Tiger Woods admitted it was a “lonely” experience dealing with making a 10 at the par-three 12th on Masters Sunday, but he was proud of his fightback over the last six holes.
Woods, understandably disappointed at the prospect of having to present a new champion with a Green Jacket, was scuppered by the changing wind direction at the iconic 12th and came up short with his tee shot before dumping another in Rae’s Creek.
His fifth sailed over the green and into the rear bunker, and worse was to follow when he bladed his first splash-out and donated a third ball to the water before he finally holed out for a septuple-bogey 10 – the first double-figure score on any hole in his professional career.
But his response to adversity was remarkable, hitting back with a birdie at the next before closing with four in a row to salvage a 76 and ensuring he would finish in red numbers for the tournament.
“I committed to the wrong wind,” he said when asked what went wrong at the 12th. “The wind was off the right for the first two guys, and then when I stepped up there, it switched to howling off the left.
“I didn’t commit to the wind, and I also got ahead of it and pushed it, too, because I thought the wind would come more off the right and it was off the left, and that just started the problem from there.
“From there I hit a lot more shots and had a lot more experiences there in Rae’s Creek, and then this is unlike any other sport in which you’re so alone out there and you have to figure it out and you have to fight and no one is going to pull you off the bump and you just have to figure it out, and I did coming in.”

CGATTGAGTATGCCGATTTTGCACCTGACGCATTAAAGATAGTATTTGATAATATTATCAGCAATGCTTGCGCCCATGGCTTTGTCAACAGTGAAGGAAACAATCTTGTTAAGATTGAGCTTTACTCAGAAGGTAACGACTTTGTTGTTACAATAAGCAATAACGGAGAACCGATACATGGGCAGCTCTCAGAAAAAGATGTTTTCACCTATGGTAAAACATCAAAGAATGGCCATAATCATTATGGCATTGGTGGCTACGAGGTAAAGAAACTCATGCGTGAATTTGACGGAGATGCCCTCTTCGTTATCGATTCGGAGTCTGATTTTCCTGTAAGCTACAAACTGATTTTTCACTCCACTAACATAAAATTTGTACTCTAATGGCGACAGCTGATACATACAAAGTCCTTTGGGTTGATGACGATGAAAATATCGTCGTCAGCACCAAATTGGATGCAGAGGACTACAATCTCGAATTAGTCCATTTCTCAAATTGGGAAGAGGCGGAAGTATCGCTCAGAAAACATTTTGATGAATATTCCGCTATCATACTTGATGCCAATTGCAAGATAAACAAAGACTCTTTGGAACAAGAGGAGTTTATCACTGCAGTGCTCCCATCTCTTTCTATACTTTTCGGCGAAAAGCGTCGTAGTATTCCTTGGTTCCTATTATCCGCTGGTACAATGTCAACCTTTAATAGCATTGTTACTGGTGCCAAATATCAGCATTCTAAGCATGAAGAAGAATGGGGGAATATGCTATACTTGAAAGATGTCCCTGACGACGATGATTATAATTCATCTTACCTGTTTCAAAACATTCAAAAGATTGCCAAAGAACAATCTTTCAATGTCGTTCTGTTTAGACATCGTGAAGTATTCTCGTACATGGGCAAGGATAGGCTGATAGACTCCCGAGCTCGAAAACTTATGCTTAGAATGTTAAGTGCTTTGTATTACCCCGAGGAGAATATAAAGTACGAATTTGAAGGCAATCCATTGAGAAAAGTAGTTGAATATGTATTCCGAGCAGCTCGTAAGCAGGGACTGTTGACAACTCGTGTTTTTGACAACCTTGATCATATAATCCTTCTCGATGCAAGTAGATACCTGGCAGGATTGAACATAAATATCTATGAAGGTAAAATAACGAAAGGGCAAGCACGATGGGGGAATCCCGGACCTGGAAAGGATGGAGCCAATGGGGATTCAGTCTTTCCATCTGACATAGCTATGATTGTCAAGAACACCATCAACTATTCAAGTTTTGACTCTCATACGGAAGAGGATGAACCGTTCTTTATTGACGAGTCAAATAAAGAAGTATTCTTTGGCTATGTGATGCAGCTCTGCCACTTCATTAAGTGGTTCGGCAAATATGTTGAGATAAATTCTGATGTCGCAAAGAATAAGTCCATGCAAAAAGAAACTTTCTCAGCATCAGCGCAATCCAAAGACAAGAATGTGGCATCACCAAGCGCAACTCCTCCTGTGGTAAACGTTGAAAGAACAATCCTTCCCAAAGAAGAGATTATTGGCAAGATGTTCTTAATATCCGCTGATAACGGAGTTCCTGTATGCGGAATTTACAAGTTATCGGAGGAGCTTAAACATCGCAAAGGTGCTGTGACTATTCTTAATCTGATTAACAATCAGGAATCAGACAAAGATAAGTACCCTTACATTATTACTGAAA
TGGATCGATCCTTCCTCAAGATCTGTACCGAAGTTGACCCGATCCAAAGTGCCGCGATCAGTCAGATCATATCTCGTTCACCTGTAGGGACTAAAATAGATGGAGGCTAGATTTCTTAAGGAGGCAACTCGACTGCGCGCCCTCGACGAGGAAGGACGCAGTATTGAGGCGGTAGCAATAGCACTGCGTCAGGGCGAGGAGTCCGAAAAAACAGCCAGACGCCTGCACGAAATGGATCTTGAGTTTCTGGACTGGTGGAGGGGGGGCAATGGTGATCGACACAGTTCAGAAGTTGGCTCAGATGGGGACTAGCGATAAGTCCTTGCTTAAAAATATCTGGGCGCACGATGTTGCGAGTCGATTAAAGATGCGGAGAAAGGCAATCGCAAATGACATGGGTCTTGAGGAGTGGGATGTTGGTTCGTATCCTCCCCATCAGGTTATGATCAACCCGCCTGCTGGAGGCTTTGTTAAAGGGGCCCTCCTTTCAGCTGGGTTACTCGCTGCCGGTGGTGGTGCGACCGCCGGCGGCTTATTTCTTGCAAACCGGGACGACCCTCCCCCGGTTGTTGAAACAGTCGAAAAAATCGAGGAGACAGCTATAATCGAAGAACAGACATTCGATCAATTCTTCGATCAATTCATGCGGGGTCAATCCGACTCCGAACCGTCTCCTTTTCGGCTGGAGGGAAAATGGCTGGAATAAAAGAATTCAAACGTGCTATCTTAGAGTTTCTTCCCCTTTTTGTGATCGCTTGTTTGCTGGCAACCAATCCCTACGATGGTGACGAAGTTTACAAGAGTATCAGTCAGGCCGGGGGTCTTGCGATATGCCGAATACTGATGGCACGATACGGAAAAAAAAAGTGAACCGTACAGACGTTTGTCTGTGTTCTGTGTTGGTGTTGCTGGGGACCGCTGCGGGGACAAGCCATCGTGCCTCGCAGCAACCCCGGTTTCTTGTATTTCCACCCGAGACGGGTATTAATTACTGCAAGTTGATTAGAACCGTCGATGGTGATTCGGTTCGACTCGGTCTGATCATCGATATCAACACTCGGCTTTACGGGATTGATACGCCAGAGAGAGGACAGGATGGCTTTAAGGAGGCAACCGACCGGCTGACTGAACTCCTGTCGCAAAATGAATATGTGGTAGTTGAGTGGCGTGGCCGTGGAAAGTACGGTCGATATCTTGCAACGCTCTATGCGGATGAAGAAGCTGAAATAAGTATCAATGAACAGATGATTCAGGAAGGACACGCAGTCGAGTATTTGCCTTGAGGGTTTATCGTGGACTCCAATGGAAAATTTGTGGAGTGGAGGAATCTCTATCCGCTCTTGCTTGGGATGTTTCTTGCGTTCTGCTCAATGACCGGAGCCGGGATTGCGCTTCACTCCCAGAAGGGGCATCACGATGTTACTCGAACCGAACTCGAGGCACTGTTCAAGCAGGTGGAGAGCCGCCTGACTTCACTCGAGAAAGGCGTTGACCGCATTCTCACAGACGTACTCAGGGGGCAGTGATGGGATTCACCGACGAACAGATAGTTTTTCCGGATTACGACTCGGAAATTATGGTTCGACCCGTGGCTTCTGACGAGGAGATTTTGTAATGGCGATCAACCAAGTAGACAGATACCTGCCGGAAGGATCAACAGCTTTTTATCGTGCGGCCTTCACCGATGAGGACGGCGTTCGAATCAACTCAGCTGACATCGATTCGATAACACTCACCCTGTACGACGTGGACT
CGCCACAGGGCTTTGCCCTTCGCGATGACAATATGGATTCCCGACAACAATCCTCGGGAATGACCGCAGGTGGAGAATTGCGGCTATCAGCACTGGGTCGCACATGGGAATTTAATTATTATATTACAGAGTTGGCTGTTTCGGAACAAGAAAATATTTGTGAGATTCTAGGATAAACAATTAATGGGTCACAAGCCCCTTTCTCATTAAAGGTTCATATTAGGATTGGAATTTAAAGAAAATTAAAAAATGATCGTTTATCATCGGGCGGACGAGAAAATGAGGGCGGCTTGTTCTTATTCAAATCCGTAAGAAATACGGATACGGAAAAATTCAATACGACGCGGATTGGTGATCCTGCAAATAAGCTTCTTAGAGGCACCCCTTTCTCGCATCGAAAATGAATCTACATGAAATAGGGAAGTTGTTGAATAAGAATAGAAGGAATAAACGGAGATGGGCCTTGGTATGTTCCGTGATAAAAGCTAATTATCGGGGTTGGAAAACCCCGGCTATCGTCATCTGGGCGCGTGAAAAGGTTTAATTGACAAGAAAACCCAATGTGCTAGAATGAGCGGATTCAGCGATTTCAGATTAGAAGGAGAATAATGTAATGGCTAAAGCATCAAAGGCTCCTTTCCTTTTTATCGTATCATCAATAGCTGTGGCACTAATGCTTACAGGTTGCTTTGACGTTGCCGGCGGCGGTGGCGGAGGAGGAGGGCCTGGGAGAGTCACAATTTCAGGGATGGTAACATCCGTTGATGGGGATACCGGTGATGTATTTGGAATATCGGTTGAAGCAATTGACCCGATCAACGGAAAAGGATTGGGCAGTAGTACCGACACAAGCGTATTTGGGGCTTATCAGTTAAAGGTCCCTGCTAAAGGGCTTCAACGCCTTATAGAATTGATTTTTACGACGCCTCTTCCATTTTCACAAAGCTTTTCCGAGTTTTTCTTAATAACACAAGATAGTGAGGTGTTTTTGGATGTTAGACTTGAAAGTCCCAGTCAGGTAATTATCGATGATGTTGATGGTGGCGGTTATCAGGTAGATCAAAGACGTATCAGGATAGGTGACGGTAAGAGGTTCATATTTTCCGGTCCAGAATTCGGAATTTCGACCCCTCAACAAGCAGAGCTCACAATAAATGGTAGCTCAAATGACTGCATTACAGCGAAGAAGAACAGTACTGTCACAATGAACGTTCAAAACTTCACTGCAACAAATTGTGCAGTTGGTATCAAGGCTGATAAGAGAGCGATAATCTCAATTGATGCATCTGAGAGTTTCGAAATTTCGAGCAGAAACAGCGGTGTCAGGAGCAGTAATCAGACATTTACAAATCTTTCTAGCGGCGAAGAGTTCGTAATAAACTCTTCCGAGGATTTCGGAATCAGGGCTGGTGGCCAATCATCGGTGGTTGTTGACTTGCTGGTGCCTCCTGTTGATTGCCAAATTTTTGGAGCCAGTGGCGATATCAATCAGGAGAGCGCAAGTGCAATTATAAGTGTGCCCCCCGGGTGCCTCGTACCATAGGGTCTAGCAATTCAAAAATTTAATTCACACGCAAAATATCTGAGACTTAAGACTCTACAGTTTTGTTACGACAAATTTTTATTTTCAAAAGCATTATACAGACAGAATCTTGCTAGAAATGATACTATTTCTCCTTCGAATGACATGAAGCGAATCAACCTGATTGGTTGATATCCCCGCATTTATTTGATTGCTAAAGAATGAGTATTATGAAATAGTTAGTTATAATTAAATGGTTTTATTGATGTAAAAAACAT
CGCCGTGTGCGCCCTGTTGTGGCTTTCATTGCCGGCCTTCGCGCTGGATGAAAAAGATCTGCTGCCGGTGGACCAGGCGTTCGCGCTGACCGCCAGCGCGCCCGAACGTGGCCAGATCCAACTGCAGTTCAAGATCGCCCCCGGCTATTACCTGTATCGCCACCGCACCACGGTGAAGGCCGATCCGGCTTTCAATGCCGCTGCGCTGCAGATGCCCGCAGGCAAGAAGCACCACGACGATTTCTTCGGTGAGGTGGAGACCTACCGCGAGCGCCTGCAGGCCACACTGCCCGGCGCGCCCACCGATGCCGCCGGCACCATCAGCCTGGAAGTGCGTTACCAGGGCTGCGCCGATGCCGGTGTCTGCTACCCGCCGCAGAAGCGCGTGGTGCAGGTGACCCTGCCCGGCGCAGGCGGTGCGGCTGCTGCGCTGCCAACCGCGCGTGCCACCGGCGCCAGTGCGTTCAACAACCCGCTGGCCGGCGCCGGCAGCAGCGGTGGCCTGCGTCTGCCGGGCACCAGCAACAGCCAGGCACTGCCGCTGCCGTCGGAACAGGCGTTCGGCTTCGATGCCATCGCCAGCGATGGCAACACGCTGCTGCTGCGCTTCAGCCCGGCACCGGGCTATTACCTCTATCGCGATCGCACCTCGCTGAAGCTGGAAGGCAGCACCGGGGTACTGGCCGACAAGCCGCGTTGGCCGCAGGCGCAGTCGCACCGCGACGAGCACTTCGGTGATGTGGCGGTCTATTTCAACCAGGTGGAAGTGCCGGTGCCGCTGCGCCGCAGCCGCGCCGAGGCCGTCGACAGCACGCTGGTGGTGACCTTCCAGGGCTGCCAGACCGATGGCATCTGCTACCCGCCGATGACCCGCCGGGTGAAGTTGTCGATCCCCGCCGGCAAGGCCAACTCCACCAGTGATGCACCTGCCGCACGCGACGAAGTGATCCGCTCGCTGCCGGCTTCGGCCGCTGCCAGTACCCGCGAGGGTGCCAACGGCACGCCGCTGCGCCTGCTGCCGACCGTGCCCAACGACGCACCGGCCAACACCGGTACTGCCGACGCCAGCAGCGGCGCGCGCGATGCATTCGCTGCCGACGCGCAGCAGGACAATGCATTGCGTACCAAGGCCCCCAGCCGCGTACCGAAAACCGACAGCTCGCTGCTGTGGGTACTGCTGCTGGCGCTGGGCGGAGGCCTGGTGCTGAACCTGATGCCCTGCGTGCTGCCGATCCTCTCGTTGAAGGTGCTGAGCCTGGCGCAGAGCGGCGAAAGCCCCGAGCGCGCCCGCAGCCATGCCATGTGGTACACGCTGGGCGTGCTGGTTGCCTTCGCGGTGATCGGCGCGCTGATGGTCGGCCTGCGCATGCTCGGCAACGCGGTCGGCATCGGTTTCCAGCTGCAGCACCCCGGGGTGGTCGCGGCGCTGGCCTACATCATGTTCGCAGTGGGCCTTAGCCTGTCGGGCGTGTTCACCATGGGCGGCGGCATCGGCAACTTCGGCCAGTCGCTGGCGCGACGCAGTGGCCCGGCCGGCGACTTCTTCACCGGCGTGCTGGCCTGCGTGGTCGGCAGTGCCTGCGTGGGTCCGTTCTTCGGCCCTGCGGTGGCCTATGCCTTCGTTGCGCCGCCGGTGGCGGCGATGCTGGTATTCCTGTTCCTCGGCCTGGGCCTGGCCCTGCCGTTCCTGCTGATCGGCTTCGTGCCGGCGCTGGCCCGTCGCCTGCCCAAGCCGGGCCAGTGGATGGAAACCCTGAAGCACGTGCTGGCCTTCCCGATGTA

Playing the final third of his round in five under lifted his spirits as he prepared to head to the Butler Cabin for the presentation ceremony, although he was still struggling to contain his frustration at not mounting a better defence of his title having opened with an encouraging 68.
“That’s part of our sport,” he said, reflecting on his spectacular finish. “As I was saying in there earlier, this sport is awfully lonely sometimes. You have to fight it, nobody is going to bring you off the mound or call in a sub.
“You have to fight through it. That’s what makes this game so unique and so difficult mentally. We’ve all been there, unfortunately. Unfortunately I’ve been there and you just have to turn around and figure out the next shot, and I was able to do that coming home.”
Woods also paid tribute to Dustin Johnson, who was marching to a record-breaking victory as the five-time winner was giving his post-tournament interviews.
“He’s an amazing athlete,” Woods added. “He’s one of the first guys to ever bring athleticism to our sport.
“DJ has just an amazing ability to stay calm in tough moments, and in order to win this event, and we all know as past champions how hard it is, the emotions we have to deal with out there. There’s no one more suited to that, I think, than DJ.”
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